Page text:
About a dozen enraged Californians voiced their anger and frustration over high gas bills during a hearing this week of the California Public Utilities Commission.
Several Southern California residents complained Thursday to the agency that oversees the state's public utilities about the monopoly power of Southern California Gas Co. and San Diego Gas & Electric, which service some 25 million customers in the region.
The companies have blamed volatility in the wholesale price of natural gas for the higher rates that are passed on to consumers. But the higher rates follow recent increases in pay for the company's top executives.
According to 2022 filings with the Securities and Exchange Commission, Sempra Energy — the parent company of SoCalGas and SDG&E — rewarded its executives handsomely. Though net income was down in 2021, Chief Executive Jeffrey W. Martin made nearly $25 million in total compensation that year, up from $23 million in 2020 and $20 million in 2019. Chief Financial Officer Trevor I. Mihalik was paid more than $7 million in 2021, and Group President Kevin C. Sagara made more than $8 million, both up from the prior year.
The deadline for publicly traded companies to file compensation numbers for 2022 is May 1, and the information won't be made public until later this year.
Sempra's leaders are far from the only executives in corporate America to see compensation increases as consumers pay more for products or services or endure the layoffs and furloughs inflicted by the pandemic.
While executive compensation rose, the company had net income of $1.34 billion in 2021, down from $4.17 billion in 2020 and $1.86 billion in 2019, according to another SEC filing.
The compensation increases did not end there. Martin, Mihalik and Sagara have also accumulated pension benefits through the company's Supplemental Executive Retirement Plan totaling nearly $60 million.
In all, the company's obligations to the three executives at the end of 2021 totaled about $100 million.
If that sounds like a big number, it is. That would be enough to pay the climate credit rebate — about $50 — for 2 million households, or about a third of the company's natural gas meters in Southern California.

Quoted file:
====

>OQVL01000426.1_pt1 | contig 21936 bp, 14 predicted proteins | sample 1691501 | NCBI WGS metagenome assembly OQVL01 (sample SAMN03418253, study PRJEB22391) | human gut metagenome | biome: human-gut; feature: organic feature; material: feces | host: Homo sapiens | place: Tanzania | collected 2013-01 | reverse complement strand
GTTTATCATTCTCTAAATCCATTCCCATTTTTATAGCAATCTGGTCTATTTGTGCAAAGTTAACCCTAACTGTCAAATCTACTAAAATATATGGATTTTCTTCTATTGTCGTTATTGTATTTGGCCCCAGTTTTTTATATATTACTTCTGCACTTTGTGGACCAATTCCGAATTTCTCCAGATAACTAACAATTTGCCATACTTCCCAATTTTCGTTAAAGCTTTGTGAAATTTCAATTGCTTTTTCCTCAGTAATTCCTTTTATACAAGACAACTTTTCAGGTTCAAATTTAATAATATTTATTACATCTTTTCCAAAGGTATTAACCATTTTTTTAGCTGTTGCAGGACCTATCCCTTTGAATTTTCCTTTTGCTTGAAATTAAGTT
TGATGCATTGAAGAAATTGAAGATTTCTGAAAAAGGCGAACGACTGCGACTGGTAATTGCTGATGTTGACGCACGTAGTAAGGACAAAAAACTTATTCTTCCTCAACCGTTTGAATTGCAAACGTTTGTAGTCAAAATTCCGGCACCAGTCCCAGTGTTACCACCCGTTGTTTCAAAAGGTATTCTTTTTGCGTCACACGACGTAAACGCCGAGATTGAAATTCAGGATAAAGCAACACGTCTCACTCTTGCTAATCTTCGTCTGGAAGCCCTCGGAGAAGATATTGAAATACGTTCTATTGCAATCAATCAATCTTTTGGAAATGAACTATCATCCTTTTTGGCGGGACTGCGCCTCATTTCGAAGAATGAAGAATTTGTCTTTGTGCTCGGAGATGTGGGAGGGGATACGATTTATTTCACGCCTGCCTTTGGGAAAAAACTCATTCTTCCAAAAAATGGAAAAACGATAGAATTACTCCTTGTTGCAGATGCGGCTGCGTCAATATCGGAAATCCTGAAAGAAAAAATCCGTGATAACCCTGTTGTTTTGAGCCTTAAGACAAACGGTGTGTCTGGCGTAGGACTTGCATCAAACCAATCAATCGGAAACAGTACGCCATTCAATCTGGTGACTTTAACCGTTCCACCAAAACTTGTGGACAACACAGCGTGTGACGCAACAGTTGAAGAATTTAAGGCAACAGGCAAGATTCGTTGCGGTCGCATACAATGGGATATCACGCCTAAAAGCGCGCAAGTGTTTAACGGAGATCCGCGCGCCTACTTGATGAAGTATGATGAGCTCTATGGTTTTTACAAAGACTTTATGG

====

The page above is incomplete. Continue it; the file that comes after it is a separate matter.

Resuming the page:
Put differently, that could cover a $500 rebate for 200,000 households struggling with the higher cost of gas. If the company's $1.34 billion in net profit were distributed as well, nearly 3 million households would each get a $500 rebate.
Gas bills are expected to begin dropping soon, as SoCalGas recently announced a 68% decrease in prices for February versus January. Prices will still be significantly higher than they were a year ago.
In response to questions about compensation, a Sempra spokesperson said in a written statement that shareholders, not ratepayers, pay the executives. Executive pay is "determined by criteria listed in public filings which include factors like public safety, employee safety and reliability," they said.
"We encourage consumers who are struggling to contact their local utility to discuss solutions," the statement concluded. The company declined to say whether executives would be taking a pay cut this year in light of customer hardships brought about by higher rates.
Although the commission voted unanimously to expedite the payment of an annual $50.77 credit to SoCalGas customers and a $43.40 credit to SDG&E customers, that didn't appease one frustrated caller.
"It's 61 degrees in my Los Angeles apartment," the woman complained to the CPUC. Referencing the commission members and the gas executives, she added: "I'm sure you all are comfortable."
This story originally appeared in Los Angeles Times.